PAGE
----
Dear Ms. Meyers,
Sunday, January 11, 2009
Dear Ms. Meyers,
I have given in to the hype and begun to read "Twilight", your sales-record-shattering novel that has millions of 14-year-old girls in knee-wobbling ecstatics. After all, there are several Young Adult series that I have enjoyed, namely: Harry Potter, Inkheart, Eragon. Therefore there is a likely probability that I will enjoy this series as well, right?
Stephenee (or however the weird you spell your first name), I must begin by giving you props for the story. You've chosen a nice setting for the hi jinks.... a gloomy, rainy town in the Pacific Northwest. I'm still working on how you chose the name, but suspect that you had just finished a pasta lunch when you started writing. You seem to have a nice story line working. The plot is pretty engrossing.
But, Stefanny, I have to inquire: Have you ever heard of ghostwriting? That's where you tell your story to someone who is actually capable of putting intelligible sentences together. It's created for people who really cannot write, such as movie stars, athletes, and fashion models. You may have picked up a book with the tell-tale "As Told by" notation... that's ghostwriting.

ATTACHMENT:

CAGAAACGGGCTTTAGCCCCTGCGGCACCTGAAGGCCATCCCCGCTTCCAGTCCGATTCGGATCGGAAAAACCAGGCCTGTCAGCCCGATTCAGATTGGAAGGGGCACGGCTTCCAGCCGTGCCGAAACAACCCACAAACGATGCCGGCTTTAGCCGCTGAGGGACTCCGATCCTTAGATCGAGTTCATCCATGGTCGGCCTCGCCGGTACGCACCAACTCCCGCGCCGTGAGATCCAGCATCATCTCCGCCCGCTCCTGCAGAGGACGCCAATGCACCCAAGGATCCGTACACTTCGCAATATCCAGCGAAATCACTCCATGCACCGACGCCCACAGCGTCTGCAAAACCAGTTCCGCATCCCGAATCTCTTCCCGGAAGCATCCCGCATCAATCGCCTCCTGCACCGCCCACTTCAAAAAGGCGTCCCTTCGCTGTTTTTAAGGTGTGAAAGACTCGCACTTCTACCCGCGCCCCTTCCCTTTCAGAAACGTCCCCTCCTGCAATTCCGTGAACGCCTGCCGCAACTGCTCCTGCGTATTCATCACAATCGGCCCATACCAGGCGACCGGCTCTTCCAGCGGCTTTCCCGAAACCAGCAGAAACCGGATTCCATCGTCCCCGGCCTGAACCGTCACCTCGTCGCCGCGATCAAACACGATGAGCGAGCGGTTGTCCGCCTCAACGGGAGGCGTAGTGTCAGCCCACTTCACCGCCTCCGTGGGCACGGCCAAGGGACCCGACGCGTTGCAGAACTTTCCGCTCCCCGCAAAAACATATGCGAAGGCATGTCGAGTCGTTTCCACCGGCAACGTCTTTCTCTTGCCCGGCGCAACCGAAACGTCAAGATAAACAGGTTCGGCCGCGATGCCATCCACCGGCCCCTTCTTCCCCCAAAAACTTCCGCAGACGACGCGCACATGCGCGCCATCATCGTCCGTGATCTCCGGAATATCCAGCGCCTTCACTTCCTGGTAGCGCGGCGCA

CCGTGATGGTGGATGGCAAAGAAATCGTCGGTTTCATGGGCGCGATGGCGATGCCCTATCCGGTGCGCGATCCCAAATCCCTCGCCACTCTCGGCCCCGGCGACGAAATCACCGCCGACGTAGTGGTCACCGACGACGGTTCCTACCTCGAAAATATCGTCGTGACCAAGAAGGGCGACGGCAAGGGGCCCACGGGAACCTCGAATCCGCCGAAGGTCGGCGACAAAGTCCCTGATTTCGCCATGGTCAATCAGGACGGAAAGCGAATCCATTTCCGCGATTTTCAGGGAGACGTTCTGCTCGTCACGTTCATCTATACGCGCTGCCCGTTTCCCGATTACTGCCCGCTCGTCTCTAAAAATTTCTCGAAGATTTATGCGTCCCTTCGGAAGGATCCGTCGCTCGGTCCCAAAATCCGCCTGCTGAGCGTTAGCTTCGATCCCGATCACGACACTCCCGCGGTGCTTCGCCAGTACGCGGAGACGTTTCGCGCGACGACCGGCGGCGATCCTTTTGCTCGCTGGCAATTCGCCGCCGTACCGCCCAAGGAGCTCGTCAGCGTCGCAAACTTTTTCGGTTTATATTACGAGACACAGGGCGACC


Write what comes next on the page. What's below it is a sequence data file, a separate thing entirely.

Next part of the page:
I bring this up, Stayfenny, because your writing "style" makes me want to gouge out my eyeballs with a cotton swab. I call it a "style" because it's nicer than saying that I cannot believe that you are a published author. I would love to meet your editor because I suspect that she has a deskful of empty red ink pens, after having bled over the Lockerbee crash that had to have been your original manuscript. If this is the final product, I can't imagine what you began with.
Not only are the sentences ridiculously abrupt. But. You have also provided us with. The most paper-thin one-dimensional characters to ever grace a cheap trade paperback page. The only character study I could possibly wring from your protagonist is that she hates being referred to by her full name. And she is too stupid to recognize the vampire until more than halfway through the vampire book. Otherwise, she is so boring that I fervently wish she HAD been killed by that renegade van in the parking lot.
I am also convinced that you called upon Roget to find a synonym for nearly every word in that book. You say "sneered" when you clearly mean "whispered", "pleaded" instead of "questioned", and "The next day...." when we wish you would say "The end."
As I read this best seller, I try not to despair of the future of our youth. I think of the fantastically written books of my adolescence... A Separate Peace, A Wrinkle in Time... and cannot believe that America's teens are buying the sequel and the threequel of this sludge with abandon. Are they just so attuned to the abbreviated text messaging speak that any prose with all vowels intact is suddenly Faulkner?
Will I manage to finish this book of partially hydrogenated palm oil? Or will the shitty prose eventually distract me enough that I toss the book into the garbage disposal and scream "Die, Edward Cullen. Die!" as it is shredded into tiny shitty prose pieces?
Only the undead know. Whooooooooooooooooo. Ahhhhhhhhhhhhhhh. Barf.